A quiet evening.
After the somewhat exciting termination of his interview with Miss Mason, Quincy left the house quickly and walked down to Ezekiel Pettengill’s. Uncle Ike was there and he told Mandy to show Mr. Sawyer to his room, which proved to be the big front one upstairs.
When he was alone, Quincy sank into the capacious rocking chair and fell to thinking. His mind went back to his parting with Miss Mason. She had said that it wasn’t the horse, so it must have been what he said to her. Was she angry because he had decided to go in order to stop village gossip, or had she really cared for him? Well, it was over now. He would never know what her real feelings were, and after all it was best for him not to know. He would drop the whole matter where it was. Then he began to think about his present position. Here he was located in the house of the man who would naturally be considered the last one to desire his company.
Uncle Ike had told him that he would make it all right. If he failed in this and Ezekiel objected to his remaining he could move again. He was determined not to leave Mason’s Corner till he got ready, and he felt sure he would not be ready to go until he had squared accounts with Strout.
Presently he heard the sound of wheels. The Pettengill house faced the south and Eastborough Centre lay west of Mason’s Corner, so he could not see the team when it arrived, as it drove up to the back door, but he knew that Ezekiel had arrived with his sister. Uncle Ike and Cobb’s twins went down stairs quickly; there was a jumble of voices, and then the party entered the house. A short time after he heard persons moving in the room adjoining his, and guessed that Ezekiel’s sister was to occupy it.
Then he fell to imagining the conversation that was doubtless going on between Uncle Ike and his nephew. Quincy was not naturally nervous, but he did not like suspense; almost unconsciously he arose and walked back and forth across the room several times. Then it occurred to him that probably the uncle and nephew were having their conversation in the parlor, which was right under him, and he curbed his impatience and threw himself into the armchair, which stood near the open fireplace.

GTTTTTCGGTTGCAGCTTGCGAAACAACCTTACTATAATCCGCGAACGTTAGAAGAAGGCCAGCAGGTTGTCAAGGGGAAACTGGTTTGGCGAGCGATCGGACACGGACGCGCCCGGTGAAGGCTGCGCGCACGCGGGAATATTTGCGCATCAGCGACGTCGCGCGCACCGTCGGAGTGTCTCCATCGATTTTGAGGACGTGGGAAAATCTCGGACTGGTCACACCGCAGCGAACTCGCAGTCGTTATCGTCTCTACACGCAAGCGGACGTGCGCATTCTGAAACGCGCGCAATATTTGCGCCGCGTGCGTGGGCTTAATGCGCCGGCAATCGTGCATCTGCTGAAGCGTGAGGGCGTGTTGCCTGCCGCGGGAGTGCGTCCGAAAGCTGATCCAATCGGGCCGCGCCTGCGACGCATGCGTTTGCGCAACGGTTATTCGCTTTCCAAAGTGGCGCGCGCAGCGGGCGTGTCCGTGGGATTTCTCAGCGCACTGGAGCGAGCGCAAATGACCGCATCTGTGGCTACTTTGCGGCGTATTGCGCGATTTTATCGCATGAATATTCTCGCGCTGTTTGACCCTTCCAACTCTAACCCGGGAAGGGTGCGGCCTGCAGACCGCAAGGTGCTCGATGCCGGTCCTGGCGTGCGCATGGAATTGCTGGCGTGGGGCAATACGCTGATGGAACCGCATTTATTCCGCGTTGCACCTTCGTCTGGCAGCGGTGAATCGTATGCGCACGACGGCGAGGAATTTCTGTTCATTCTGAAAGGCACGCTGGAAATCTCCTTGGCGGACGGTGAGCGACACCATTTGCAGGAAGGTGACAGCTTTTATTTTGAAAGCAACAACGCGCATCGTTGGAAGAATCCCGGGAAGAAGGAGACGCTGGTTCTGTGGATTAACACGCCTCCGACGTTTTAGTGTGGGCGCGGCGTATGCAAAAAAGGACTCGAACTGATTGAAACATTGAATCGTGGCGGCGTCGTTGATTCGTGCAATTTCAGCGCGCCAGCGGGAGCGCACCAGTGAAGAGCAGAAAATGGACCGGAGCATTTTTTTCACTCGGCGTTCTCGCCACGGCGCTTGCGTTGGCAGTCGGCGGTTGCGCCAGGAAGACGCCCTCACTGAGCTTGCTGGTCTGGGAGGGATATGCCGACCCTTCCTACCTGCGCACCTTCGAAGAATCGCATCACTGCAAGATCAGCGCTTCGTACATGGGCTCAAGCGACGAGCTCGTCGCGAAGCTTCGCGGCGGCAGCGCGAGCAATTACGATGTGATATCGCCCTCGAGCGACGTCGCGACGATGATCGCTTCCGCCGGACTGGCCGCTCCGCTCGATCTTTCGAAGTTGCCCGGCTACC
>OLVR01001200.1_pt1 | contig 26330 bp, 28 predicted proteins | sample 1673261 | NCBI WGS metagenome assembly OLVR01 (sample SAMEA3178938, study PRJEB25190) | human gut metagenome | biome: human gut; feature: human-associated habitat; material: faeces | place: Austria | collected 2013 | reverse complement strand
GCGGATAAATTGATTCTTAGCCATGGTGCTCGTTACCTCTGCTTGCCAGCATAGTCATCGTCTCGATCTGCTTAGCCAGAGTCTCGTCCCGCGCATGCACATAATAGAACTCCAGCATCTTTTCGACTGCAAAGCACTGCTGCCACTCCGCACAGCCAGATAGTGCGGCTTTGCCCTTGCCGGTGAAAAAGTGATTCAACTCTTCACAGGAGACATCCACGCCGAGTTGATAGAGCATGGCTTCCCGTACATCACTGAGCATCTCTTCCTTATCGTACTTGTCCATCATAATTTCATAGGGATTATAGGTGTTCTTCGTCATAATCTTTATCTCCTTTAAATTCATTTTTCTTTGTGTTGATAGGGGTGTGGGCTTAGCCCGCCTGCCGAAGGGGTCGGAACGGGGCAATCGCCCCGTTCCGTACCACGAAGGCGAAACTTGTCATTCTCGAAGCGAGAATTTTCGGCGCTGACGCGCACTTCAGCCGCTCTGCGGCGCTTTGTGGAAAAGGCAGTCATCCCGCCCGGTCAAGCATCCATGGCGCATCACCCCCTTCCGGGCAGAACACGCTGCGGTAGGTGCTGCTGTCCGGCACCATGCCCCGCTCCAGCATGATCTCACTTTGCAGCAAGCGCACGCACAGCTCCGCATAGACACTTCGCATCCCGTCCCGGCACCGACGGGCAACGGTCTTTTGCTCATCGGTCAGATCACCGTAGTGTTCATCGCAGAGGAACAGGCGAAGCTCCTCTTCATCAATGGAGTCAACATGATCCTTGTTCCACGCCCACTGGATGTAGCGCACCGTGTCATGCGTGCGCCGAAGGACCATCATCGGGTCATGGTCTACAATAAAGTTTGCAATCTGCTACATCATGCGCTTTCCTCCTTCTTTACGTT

As he did so there came a sharp rap at the door. In response to the quick uttered “Come in,” the door opened and Uncle Ike entered. He came forward, took a seat in the rocking chair near Quincy and passed him two letters.
Quincy looked up inquiringly. He had had his mail sent to Eastborough Centre, where he had hired a box. At the Mason’s Corner post office the letters were stuck upon a rack, where every one could see them, and Quincy did not care to have the loungers at Hill’s grocery inspecting his correspondence.
Uncle Ike saw the look and understood it. Then he said, “’Zekiel brought these over from Eastborough Centre. He didn’t want to, but the postmaster said one of them was marked ‘In haste,’ and he had been over to the hotel and found that you had gone to Mason’s Corner, and probably wouldn’t be back to-day, and so he thought ’Zekiel better bring it over.”